During the pandemic, it has become increasingly evident that people with cardiovascular disease and obesity are at a much higher risk of developing very severe, even fatal COVID-19 disease. Researchers at Karolinska Institutet in Sweden have identified some metabolic processes that SARS-CoV-2 uses to attack lung tissue. The results, which are published in Molecular & Cellular Proteomics, could one day be used to treat COVID-19, and potentially for other viruses like the Crimean-Congo hemorrhagic fever virus and HIV-1.
The corona pandemic, caused by the SARS-CoV-2 virus, has given rise to a serious and ongoing global health crisis. Most people who fall ill with the disease develop mild to moderate symptoms; however, patients with metabolic disorders such as diabetes, cardiovascular diseases, and obesity are at higher risk of serious illness.
All viruses spread by "piggy-backing" on substances and processes that are vital to the cellular energy supply, the metabolic pathways, in an attacked body or other organisms.
The observation studies that have been done on COVID-19 patients during the pandemic indicate a correlation between disease severity and metabolic disorder with high levels of lipids (fats) in the blood. At the same time, metabolism is a highly individual process and is affected over time by multiple factors, including age, sex, diet, and lifestyle.
Researchers at Karolinska Institute have now examined which parts of the cell's energy supply are especially important to SARS-CoV-2 and how they affect the severity of the disease.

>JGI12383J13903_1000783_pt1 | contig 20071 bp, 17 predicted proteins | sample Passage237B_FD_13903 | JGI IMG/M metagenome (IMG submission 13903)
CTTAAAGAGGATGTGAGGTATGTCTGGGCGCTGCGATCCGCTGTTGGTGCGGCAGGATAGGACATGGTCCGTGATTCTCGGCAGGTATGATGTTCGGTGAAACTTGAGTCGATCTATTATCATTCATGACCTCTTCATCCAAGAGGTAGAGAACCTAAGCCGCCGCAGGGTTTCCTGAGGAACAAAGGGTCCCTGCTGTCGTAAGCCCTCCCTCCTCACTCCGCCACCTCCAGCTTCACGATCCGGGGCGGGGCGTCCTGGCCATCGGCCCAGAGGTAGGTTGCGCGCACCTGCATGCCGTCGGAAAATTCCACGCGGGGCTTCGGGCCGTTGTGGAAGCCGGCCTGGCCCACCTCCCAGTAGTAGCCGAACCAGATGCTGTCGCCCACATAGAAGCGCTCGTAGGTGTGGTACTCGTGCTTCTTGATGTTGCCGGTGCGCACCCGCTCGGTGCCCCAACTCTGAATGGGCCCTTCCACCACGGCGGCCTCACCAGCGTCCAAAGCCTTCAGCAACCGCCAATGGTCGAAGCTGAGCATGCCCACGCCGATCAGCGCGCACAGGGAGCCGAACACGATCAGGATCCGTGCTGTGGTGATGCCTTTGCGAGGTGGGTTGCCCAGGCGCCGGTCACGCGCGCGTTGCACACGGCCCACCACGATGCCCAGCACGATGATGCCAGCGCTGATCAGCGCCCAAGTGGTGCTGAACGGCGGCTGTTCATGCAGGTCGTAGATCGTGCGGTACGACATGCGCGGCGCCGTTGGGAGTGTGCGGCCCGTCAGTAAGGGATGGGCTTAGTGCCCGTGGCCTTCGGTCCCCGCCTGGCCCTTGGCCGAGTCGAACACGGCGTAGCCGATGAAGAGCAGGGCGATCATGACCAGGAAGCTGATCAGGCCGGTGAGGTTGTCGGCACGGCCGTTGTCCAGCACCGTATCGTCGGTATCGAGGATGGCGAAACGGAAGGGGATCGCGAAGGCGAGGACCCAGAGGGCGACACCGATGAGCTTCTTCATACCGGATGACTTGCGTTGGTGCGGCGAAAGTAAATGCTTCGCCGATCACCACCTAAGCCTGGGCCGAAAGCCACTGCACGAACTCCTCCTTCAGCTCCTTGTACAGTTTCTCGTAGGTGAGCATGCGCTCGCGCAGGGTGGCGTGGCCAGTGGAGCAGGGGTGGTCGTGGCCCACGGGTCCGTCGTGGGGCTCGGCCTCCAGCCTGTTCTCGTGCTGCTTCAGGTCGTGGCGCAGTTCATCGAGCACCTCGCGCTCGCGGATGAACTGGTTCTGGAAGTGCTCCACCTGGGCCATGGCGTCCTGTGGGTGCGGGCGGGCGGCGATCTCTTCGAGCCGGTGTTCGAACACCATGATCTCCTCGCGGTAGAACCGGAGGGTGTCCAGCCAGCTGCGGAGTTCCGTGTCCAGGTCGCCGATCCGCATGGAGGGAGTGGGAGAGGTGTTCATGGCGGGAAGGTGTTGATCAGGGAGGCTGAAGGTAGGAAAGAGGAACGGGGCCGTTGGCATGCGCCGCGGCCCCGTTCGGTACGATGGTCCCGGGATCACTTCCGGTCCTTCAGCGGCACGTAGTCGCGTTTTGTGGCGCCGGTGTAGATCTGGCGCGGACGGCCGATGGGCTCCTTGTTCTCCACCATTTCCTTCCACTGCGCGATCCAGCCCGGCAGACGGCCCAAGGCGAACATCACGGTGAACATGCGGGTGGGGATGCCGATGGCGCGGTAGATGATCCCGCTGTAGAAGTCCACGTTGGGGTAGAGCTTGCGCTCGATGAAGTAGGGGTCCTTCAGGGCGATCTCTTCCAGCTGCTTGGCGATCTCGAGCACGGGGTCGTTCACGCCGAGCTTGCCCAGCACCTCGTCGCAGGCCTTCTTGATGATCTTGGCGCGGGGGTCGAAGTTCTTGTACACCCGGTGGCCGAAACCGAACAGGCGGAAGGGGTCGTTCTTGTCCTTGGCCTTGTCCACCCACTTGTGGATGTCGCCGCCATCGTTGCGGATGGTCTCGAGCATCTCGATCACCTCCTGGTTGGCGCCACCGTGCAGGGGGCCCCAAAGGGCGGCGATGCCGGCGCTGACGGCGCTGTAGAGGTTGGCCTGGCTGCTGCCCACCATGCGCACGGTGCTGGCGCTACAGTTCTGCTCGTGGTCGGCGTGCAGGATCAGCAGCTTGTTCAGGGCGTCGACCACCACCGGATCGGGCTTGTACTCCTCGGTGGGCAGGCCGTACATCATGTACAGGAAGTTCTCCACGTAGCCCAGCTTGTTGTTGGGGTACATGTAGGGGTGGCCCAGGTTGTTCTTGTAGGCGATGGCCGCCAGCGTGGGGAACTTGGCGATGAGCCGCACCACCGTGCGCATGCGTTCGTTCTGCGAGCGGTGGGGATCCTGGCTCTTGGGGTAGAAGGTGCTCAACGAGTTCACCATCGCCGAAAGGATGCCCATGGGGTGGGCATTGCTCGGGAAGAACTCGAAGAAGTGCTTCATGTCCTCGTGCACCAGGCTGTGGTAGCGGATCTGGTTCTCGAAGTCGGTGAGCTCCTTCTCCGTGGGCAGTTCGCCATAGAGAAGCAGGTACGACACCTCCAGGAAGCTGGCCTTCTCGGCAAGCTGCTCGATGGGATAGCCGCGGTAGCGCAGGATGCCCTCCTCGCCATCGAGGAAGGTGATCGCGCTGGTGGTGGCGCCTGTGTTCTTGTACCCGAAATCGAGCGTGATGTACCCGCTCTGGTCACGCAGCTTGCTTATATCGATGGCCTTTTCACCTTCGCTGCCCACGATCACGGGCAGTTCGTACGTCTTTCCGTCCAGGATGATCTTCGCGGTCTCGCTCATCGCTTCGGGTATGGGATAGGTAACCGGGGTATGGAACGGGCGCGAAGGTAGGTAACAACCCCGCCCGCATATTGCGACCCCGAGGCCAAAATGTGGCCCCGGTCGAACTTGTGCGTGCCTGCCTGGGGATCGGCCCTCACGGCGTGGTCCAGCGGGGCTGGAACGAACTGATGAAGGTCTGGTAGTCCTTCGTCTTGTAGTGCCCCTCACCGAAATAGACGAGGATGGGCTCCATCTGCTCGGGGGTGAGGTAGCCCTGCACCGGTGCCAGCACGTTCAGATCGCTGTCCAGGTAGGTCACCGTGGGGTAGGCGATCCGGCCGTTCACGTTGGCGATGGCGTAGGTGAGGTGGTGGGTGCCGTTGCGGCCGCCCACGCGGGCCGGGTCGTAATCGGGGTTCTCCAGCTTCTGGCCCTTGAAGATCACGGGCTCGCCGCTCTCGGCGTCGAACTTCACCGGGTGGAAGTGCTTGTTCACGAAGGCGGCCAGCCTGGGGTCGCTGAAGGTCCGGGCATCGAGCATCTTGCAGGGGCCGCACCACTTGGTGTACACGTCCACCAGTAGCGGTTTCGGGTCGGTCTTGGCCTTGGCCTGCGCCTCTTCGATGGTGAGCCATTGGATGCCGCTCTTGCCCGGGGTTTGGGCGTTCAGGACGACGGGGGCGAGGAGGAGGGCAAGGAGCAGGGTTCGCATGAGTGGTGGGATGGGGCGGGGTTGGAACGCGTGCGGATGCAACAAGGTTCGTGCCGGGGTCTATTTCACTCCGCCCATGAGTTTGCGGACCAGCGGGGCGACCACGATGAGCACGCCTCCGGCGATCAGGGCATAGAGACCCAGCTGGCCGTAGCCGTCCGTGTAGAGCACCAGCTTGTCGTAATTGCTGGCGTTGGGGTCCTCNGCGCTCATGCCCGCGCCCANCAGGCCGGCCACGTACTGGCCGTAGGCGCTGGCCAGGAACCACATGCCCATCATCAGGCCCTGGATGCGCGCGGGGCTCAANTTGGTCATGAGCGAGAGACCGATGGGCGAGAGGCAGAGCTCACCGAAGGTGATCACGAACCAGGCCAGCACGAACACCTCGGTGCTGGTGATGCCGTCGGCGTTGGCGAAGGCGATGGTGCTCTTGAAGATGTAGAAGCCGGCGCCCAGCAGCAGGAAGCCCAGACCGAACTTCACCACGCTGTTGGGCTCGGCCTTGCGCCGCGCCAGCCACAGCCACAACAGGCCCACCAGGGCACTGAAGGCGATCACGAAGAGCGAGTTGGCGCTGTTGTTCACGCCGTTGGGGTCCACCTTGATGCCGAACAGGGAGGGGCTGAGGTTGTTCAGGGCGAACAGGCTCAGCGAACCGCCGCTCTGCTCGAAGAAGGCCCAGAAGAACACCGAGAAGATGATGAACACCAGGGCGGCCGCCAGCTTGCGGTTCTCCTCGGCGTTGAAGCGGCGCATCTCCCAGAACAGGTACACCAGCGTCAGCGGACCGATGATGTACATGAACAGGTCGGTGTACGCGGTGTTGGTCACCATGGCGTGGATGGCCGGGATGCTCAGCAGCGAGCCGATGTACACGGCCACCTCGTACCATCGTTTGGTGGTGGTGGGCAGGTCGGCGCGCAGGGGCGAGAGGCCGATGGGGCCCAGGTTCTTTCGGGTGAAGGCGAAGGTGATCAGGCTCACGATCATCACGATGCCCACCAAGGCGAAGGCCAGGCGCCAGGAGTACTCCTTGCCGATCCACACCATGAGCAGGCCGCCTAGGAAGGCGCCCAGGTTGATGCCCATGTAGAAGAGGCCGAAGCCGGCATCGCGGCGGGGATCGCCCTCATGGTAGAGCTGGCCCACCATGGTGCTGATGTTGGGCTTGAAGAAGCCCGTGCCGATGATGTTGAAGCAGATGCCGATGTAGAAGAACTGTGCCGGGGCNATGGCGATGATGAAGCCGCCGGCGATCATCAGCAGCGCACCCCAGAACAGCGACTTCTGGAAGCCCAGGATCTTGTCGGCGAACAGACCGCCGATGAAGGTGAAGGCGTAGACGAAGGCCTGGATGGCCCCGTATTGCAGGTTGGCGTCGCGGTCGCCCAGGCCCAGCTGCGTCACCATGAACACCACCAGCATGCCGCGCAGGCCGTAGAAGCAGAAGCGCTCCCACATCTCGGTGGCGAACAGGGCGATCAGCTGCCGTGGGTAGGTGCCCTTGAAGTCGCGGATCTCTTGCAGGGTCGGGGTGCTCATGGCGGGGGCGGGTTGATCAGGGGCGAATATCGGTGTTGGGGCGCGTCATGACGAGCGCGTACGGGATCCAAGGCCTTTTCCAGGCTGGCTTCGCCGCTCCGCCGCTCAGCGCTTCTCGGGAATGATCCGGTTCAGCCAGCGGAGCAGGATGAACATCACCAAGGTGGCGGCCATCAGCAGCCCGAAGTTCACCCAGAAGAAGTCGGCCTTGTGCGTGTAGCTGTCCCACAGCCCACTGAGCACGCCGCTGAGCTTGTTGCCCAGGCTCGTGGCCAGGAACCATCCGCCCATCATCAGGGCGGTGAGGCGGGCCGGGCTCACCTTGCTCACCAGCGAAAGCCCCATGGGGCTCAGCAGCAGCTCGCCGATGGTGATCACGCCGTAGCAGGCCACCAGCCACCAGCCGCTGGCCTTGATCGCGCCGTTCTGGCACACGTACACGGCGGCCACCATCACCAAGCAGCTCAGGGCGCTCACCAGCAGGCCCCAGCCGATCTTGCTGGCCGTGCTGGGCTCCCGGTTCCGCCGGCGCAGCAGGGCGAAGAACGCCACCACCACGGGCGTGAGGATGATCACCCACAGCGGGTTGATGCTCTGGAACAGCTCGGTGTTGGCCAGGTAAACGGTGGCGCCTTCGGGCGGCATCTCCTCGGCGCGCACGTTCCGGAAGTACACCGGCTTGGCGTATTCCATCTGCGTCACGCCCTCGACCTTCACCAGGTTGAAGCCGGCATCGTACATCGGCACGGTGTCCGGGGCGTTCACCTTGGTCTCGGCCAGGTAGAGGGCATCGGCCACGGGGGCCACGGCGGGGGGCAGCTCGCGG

The covid virus is already known to use the metabolic pathway AKT/mTOR/HIF-1. The new study complements this understanding.
The researchers have discovered that glycolysis and glutaminolysis are the metabolic pathways that the virus "prefers" when attacking the lungs. Both are key processes in cellular energy supply and function.
One of the study's key findings is a biomarker for the severity of the disease.
"We've identified a carbohydrate, mannose, as a biomarker for severe COVID-19," says the study's first author Shuba Krishnan at the same department.
The researchers say that more now needs to be learned about the elevated levels of toxic metabolites in severely ill patients:
"Changes in these metabolites can have lasting effects on insulin resistance, neurocognitive disorders, and organ failure," explains Carl Johan Treutiger, researcher at the Department of Medicine, Huddinge, Karolinska Institute. "The elevated level of mannose has a potential correlation with the risk of developing type 2 diabetes after COVID-19 infection."
The possible therapeutic strategy of blocking viral spread by starving it out via the cells' energy supply could also prove an effective treatment for the Crimean-Congo haemorrhagic fever virus and a functional cure for HIV-1, two other viruses that the researcher are focusing on.
The results are based on blood samples of 41 patients with COVID-19 analysed using various techniques including plasma metabolomics. The researchers have also studied the molecular pathway through which SARS-CoV-2 enters lung tissue.